My husband, some hotshot. Saul got to speak the other night at the Athens High School Senior Athletic Banquet. The speech itself was good, but I got the benefit of hearing all of the rough drafts. Most of them were takes off of Chris Farley’s Saturday Night Live character who talks about living in a van down by the river. Let’s just say, Saul (and the audience in attendance last night) is lucky to have me. Only a wife can tell her husband that he absolutely, positively cannot say certain things in public to a group of high schoolers.


As Saul was preparing for the speech, we began reminiscing about our high school careers. Saul was one of Reedsburg, Wisconsin’s star football and basketball players. A starter in everything he did and Homecoming King to boot, it was a pretty incredible way to saunter through high school.

Two hours away, at about the same time, I was onstage singing my little heart out in the leading role as the narrator in Joseph and the Amazing Technicolor Dreamcoat. I still have the entire soundtrack memorized. It was a highlight of my high school career.

I remember a teacher proudly saying to my father and me after one of the shows, “Nicole, this is going to be the greatest experience of your entire life!” My dad leaned close to my ear and whispered, “I sure hope not.” He knew I couldn’t live my life looking in the rear-view mirror.

That stroll down memory lane became the crux of Saul’s speech to this athletic class of 2016: Don’t let whatever you’ve accomplished in the last four years be the biggest thing you’ve ever done.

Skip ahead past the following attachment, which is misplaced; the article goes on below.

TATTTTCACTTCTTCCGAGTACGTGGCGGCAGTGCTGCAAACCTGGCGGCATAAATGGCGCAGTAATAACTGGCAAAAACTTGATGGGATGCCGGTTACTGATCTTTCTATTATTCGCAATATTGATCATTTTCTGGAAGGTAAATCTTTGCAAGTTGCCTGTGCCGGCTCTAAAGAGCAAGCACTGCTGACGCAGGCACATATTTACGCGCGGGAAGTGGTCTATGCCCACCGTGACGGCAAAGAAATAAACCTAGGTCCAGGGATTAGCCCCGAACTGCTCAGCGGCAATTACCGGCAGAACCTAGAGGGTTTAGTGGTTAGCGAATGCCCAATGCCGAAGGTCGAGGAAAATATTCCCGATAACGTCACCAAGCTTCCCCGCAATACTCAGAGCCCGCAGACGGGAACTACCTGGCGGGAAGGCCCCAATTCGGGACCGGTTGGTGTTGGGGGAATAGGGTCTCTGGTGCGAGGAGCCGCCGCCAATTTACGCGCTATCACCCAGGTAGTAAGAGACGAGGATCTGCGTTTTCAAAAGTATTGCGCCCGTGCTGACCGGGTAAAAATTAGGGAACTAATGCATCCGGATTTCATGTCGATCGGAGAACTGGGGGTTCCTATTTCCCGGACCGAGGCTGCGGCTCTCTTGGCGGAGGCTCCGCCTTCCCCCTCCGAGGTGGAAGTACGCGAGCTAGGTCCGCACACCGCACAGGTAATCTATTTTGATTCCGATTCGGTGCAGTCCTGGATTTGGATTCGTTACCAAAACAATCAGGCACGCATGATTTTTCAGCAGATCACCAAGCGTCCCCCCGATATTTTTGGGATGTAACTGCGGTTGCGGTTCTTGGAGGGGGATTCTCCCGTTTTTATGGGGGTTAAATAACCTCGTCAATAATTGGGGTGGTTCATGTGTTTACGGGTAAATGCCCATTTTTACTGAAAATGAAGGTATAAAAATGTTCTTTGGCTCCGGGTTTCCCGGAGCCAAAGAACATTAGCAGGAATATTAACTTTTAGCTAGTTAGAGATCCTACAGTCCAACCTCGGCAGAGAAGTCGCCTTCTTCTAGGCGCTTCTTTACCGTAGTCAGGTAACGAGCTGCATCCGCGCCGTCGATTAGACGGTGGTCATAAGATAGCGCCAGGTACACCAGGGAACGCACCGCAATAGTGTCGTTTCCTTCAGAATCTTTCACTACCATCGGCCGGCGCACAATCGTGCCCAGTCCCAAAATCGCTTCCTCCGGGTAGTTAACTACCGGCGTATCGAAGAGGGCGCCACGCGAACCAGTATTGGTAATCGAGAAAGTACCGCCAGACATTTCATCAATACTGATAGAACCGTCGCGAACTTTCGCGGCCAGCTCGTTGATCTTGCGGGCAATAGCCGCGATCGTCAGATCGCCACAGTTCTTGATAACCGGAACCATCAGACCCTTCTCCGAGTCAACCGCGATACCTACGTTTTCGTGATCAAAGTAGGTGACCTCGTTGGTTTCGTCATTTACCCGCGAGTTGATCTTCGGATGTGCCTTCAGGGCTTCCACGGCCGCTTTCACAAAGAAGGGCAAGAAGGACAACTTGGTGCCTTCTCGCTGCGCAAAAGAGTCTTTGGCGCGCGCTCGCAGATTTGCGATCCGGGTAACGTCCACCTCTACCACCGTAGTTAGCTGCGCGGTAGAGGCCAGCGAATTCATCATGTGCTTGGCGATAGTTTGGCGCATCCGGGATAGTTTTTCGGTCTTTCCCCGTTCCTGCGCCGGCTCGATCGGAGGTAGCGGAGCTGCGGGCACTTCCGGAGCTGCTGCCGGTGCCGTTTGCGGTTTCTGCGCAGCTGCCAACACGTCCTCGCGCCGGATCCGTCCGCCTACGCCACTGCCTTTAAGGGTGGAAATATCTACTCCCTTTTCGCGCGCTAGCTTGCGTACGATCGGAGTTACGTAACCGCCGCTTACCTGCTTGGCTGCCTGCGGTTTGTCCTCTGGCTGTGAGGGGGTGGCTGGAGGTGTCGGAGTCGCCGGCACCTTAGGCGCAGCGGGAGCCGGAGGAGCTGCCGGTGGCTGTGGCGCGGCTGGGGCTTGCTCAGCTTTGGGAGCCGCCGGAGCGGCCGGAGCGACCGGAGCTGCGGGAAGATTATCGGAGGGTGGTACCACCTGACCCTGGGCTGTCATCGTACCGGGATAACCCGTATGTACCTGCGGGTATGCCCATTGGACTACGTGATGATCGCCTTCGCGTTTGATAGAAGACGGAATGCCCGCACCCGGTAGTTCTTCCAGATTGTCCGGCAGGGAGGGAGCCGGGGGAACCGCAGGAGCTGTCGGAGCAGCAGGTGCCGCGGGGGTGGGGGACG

I’m sure you’ve done some pretty great things in your past, had some banner moments, made yourself and a few other people awfully proud. As adults, it can feel like we’ve lost our momentum, that what we do doesn’t really matter all that much, because instead of having people constantly cheering for us, we’re all just busy doing life. The shining moments are smaller, more private, but let me assure you, they are also infinitely more powerful.


Because now, instead of making the game-winning shot or bowing for a standing ovation, we are shaping the lives of the people around us. Instead of sucking in the encouragement of others, we are doling it out. If we’re doing our jobs as productive members of society and God’s own children, we are handing out kindness like candy, helping others feel confident enough to try something new and perhaps even healing old wounds.

We each have the opportunity today to breathe life into another person. Sadly, we don’t know for certain what that person is going through, so if we don’t do it, if we don’t slow down and build someone else up, it’s possible no one will. That makes us invaluable– at any age, at any stage, in our lives.

Your best moment isn’t behind you. It’s right in front of you. It’s today.